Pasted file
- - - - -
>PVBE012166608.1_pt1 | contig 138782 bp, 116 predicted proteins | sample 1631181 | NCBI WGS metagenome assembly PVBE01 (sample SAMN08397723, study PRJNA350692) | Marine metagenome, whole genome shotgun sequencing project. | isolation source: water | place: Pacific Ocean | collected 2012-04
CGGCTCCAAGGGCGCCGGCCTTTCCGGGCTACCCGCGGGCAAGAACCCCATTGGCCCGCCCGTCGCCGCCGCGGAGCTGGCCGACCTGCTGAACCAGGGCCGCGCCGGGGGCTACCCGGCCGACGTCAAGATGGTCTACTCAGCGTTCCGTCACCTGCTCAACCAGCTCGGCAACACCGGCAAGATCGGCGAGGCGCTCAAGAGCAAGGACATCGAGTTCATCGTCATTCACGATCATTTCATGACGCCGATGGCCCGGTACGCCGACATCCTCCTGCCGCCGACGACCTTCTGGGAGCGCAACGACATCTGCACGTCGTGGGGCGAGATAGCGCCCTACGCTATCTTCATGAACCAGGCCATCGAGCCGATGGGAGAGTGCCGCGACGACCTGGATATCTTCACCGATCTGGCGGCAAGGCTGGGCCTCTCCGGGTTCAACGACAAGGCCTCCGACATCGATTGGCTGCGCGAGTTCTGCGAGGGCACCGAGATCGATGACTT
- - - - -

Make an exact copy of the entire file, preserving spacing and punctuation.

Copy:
>PVBE012166608.1_pt1 | contig 138782 bp, 116 predicted proteins | sample 1631181 | NCBI WGS metagenome assembly PVBE01 (sample SAMN08397723, study PRJNA350692) | Marine metagenome, whole genome shotgun sequencing project. | isolation source: water | place: Pacific Ocean | collected 2012-04
CGGCTCCAAGGGCGCCGGCCTTTCCGGGCTACCCGCGGGCAAGAACCCCATTGGCCCGCCCGTCGCCGCCGCGGAGCTGGCCGACCTGCTGAACCAGGGCCGCGCCGGGGGCTACCCGGCCGACGTCAAGATGGTCTACTCAGCGTTCCGTCACCTGCTCAACCAGCTCGGCAACACCGGCAAGATCGGCGAGGCGCTCAAGAGCAAGGACATCGAGTTCATCGTCATTCACGATCATTTCATGACGCCGATGGCCCGGTACGCCGACATCCTCCTGCCGCCGACGACCTTCTGGGAGCGCAACGACATCTGCACGTCGTGGGGCGAGATAGCGCCCTACGCTATCTTCATGAACCAGGCCATCGAGCCGATGGGAGAGTGCCGCGACGACCTGGATATCTTCACCGATCTGGCGGCAAGGCTGGGCCTCTCCGGGTTCAACGACAAGGCCTCCGACATCGATTGGCTGCGCGAGTTCTGCGAGGGCACCGAGATCGATGACTT